Monday, March 14, 2005

 

Congress raises stakes over baseball subpoenas -threatens contempt - AND WASTES TAXPAYERS MONEY AND TIME

Why in the world is this stupidity going on. Prominent members of congress have seen fit to ignore the war in Iraq, terrorists planning attacks on schools and movie theaters, Swiss cheese for a southern boarder, social security reform and the economy to hold hearings on steroids in baseball. What's next, hearings about ecstasy use at raves?

Congress has stepped way out of bounds with this investigation. The House and Senate should hold hearings which are designed to investigate anything threatening the basic framework of our democratic government and our capitalist economy. Such things might include national security, military issues, voter fraud issues, anti-trust or monopoly issues and basic human rights issues. To somehow think that the fate of the nation or it's security is being jeopardized by a few baseball players on steroids is ridiculous. This investigation is nothing but a few congressmen trying to get some attention by stepping into the MLB spotlight. This sham of an investigation is clearly diverting attention away from the real issues of the day.

Don't get me wrong. I'm not defending steroid use by these players. However, as a physician, I know they are only destroying their own bodies. Testosterone-like substances (aka anabolic steroids) do wonders to bulk up a person. They also have deleterious effects on the gonads, liver, kidneys and central nervous system. And don't forget this: use of anabolic steroids is ALREADY ILLEGAL. So congress is having hearings to investigate the use of illegal toxic substance. I'm sure their report will ultimately make astute conclusions such as: steroid use is a problem, it is harmful to individual health, and should be illegal.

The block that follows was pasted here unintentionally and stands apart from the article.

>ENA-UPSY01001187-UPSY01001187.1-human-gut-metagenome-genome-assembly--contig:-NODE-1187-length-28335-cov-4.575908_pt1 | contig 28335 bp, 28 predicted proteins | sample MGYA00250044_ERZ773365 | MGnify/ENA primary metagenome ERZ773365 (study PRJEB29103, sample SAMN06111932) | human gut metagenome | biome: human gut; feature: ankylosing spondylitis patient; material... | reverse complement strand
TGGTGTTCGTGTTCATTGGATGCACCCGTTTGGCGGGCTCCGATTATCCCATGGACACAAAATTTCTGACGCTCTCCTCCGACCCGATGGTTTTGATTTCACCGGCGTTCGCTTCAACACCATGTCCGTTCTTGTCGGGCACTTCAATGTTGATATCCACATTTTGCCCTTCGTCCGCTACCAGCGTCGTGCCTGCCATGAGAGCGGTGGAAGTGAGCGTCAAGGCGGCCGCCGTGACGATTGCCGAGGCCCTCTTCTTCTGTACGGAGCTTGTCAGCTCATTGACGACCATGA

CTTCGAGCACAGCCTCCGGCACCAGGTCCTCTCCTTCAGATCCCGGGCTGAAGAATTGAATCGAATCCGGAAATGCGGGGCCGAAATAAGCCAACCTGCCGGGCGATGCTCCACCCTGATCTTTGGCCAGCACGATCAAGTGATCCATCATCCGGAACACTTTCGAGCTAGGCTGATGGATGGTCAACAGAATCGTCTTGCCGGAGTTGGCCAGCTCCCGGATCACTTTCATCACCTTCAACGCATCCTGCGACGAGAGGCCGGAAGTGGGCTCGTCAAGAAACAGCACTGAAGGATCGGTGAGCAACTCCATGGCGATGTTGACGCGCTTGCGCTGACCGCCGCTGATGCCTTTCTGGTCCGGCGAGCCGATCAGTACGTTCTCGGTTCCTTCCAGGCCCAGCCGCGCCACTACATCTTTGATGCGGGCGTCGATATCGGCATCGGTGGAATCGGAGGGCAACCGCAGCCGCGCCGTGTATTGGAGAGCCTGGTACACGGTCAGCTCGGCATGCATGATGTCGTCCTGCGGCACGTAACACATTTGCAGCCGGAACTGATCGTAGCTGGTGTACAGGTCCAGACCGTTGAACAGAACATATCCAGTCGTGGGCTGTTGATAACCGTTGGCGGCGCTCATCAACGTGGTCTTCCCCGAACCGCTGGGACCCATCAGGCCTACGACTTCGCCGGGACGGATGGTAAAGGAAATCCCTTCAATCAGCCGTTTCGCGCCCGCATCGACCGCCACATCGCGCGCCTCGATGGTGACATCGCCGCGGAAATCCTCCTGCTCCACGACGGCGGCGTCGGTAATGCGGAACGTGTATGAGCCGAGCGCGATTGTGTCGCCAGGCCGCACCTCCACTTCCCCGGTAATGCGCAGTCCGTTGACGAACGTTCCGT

I've never heard of democrat Paul Kanjorski before but I could not agree more.

Critics have accused the committee of grandstanding, and one lawmaker on the panel has questioned whether issuing subpoenas was more of a publicity stunt than a serious exercise in oversight.

"To spend our time calling seven baseball players -- maybe I've missed something, but is this the most important issue in the United States today?" Rep. Paul Kanjorski, D-Pa., told the Philadelphia Inquirer last week. "It doesn't warrant even a committee hearing, no less the issuing of subpoenas."


To make things more ridiculous, the committee has invoked the "c" word: CRISIS. If this is a health crisis I wonder how they categorize smoking, diabetes, heart diseaes, obesity, cancer and aids.

"It is a public health crisis, and our testimony from medical experts is going to show this," Davis said. "We have the parents of kids who have used steroids and committed suicide. Over a half a million youth are using steroids and these major-league players are their idols."
(Maybe congress should investigate parents who were so univolved or blinded by athletic success that they didn't know their kids were on steroids - just a thought.)

The players union and the league directly challenged the congress' ability to subpoena players for their investigation:

Representatives of the league and the players union infuriated lawmakers last week when they challenged Congress' authority to issue subpoenas, saying that the committee has no jurisdiction over the steroid issue and that the subpoenas infringe on the privacy of both the players and the league.


The players should have challenged the ability of congress to waste this much time and money.

If you have a congressman ignoring your district, your state and your country, please call or email them to get on with the business of running the country.



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